Evaluating the amount and kind of planning being done by public agencies to try to cope with earthquake-associated problems is another project begun in early 1975. Graduate students Linda Cohen and Barry Weingast studied the response of various government agencies to major earthquakes, including the one in San Fernando in 1971, and found several hitherto unnoticed correlations between the performance of an agency and its structure, purpose, and operating procedures before the disaster occurred. Linda Cohen and her adviser, Roger Noll, are also completing a study on building codes in earthquake-prone areas. The study is unique in that it uses engineering models of the capacity of structures to resist earthquakes, geophysical data on earthquake frequency, and economic models of optimal investment strategy to determine - in relation to the earthquake-proneness of an area - what seismic resistance buildings should have for maximum net benefits.

These kinds of applied research projects are good preparation for writing a thesis, and they are also small-scale previews of what the students may expect to be doing after they leave Caltech - helping to establish the basis for policy-making on social problems. "In fact," says Morris Fiorina, associate professor of political science, "in very simple terms this program is based on the fundamental assumption that it is both possible and desirable to study social systems. A great deal is known at a basic level about social systems, but it has been developed along separate academic lines. Small parts (an isolated economic or political event) are frequently fairly well understood, but social scientists have not been particularly successful in putting the parts together. Nevertheless, while social systems are very complicated, they are not beyond understanding, and the need for such understanding is obvious. It is difficult to predict where the important breakthroughs will take place, but it is quite possible that it will be in the area of political economy." In the words of James Quirk, professor of economics, "We may succeed or fail on the basis of how well we integrate economics and political science to come up with something that is the social science equivalent of biochemistry or biophysics. "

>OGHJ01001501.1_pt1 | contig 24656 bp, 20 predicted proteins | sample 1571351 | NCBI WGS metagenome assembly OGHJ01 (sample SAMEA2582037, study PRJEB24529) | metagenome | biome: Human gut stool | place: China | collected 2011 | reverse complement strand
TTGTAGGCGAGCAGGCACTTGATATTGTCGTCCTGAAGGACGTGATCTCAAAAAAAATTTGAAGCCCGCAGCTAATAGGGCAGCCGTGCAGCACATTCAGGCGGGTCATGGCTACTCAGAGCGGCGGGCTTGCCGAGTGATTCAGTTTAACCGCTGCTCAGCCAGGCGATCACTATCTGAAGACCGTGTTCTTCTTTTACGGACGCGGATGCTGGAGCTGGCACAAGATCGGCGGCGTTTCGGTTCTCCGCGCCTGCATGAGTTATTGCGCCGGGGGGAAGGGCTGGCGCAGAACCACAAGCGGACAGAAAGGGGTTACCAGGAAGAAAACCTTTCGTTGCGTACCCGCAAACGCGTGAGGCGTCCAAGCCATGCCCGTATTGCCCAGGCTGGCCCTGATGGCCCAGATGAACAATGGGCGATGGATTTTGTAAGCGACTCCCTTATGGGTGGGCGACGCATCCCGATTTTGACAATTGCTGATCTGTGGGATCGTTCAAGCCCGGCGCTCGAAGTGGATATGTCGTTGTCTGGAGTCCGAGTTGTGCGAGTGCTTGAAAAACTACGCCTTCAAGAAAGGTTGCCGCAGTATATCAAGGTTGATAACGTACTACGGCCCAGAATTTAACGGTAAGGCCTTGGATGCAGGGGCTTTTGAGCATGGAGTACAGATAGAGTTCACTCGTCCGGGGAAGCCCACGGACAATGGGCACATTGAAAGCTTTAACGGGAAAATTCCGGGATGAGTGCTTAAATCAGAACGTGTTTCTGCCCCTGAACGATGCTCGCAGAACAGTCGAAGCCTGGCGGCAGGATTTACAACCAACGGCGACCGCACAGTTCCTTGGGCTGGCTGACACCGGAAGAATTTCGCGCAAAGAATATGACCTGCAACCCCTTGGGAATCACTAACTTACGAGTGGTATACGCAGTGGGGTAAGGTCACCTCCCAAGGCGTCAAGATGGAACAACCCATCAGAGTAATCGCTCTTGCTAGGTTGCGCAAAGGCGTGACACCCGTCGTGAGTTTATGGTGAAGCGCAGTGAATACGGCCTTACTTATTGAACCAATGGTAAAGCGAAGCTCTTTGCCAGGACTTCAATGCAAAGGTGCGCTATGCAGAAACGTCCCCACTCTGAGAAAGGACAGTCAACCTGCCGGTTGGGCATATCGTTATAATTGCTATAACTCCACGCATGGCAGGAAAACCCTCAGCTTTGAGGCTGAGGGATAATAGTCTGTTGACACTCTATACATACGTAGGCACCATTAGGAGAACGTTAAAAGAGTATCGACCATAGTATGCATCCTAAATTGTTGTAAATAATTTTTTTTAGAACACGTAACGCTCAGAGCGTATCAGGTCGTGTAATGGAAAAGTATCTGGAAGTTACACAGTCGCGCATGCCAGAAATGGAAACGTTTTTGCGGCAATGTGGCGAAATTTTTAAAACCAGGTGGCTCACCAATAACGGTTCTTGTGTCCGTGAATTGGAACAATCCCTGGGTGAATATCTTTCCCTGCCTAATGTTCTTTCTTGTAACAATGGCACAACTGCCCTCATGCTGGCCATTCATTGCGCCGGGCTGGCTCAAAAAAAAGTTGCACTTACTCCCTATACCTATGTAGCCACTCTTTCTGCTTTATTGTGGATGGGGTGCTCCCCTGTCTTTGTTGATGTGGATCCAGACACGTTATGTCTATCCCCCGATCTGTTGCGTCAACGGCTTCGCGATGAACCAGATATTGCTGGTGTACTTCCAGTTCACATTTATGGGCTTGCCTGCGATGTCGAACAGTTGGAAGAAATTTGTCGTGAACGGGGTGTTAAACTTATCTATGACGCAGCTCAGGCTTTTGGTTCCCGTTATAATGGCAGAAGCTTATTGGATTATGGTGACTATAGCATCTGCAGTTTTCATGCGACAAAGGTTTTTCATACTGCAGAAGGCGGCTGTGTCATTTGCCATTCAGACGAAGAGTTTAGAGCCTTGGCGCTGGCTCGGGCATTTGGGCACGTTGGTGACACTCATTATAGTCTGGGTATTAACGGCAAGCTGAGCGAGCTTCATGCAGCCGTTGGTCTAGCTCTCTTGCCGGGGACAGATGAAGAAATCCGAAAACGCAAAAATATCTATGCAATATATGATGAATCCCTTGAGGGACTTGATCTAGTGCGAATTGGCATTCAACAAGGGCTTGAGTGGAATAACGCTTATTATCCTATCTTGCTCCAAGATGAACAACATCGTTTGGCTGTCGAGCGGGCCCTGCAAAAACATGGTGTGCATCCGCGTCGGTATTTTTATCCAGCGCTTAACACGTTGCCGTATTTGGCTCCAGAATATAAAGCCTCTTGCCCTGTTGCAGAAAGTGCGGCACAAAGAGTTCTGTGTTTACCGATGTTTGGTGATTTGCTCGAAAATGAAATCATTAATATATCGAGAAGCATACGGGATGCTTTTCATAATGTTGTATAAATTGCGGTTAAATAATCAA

It is, of course, still early to talk about the "success" or "failure" of social science at Caltech, but it may be time to talk about the end of the beginning, because last September Lee Sparling, the first product of the program, left Pasadena for a job in Washington, D.C., with his course work completed and his thesis well under way.

Sparling first came to Caltech in 1967 as a freshman. As a student, he had the kinds of mathematical interests and abilities that the social sciences at the Institute require. He graduated in 1971 with a BS in both engineering and economics and went on to graduate school at Stanford in economics. But Stanford's rather traditional approach to the subject was not very satisfying, and he was happy to join Caltech's brand-new program in the fall of 1972. The chief inducement, he says, "was that the Caltech program promised to teach not only the basic theory of economics and other social sciences - which is done in any good graduate program - but also how to do empirical work. That combination makes it possible to integrate the theory and apply the empirical work in dealing with some social problems."

In his research, Sparling has been looking into the regulation of freight transportation. Given his background in engineering and his training in social science, it is not surprising he began to wonder how much fuel would be saved if the present regulatory structure was modified so that railroads were freed to compete with other forms of transport. For shipments exceeding about 200 miles, railroads are more efficient than trucks - in terms of both energy consumption and total costs per ton of freight carried - but current regulatory practices prevent them from capturing much of this business. Because regulated shipping rates do not necessarily reflect the cost of providing service, the savings to be gained from better allocation of freight cannot be estimated directly. Instead, it is necessary to -model" the industry's demand, costs, and decision-making procedures to determine what the effect of different regulatory policies Would be.

To the layman what a social scientist means when he speaks of "building a model" may not be clear, but to Lance Davis it is a way of characterizing the world. "The world the social scientist attempts to explain is a very complex one," he says, "and it is impossible to understand its operation in all detail. Instead, understanding depends upon simplification; and it is the choice of simplifying models that lies at the heart of the social scientists' art. The model is nothing but a collage Of Postulates and inferences presented as a mathematical simplification of the processes to be explained. The assumptions, of course, relate to the behavior of the people and institutions whose actions are the subject of the explanation.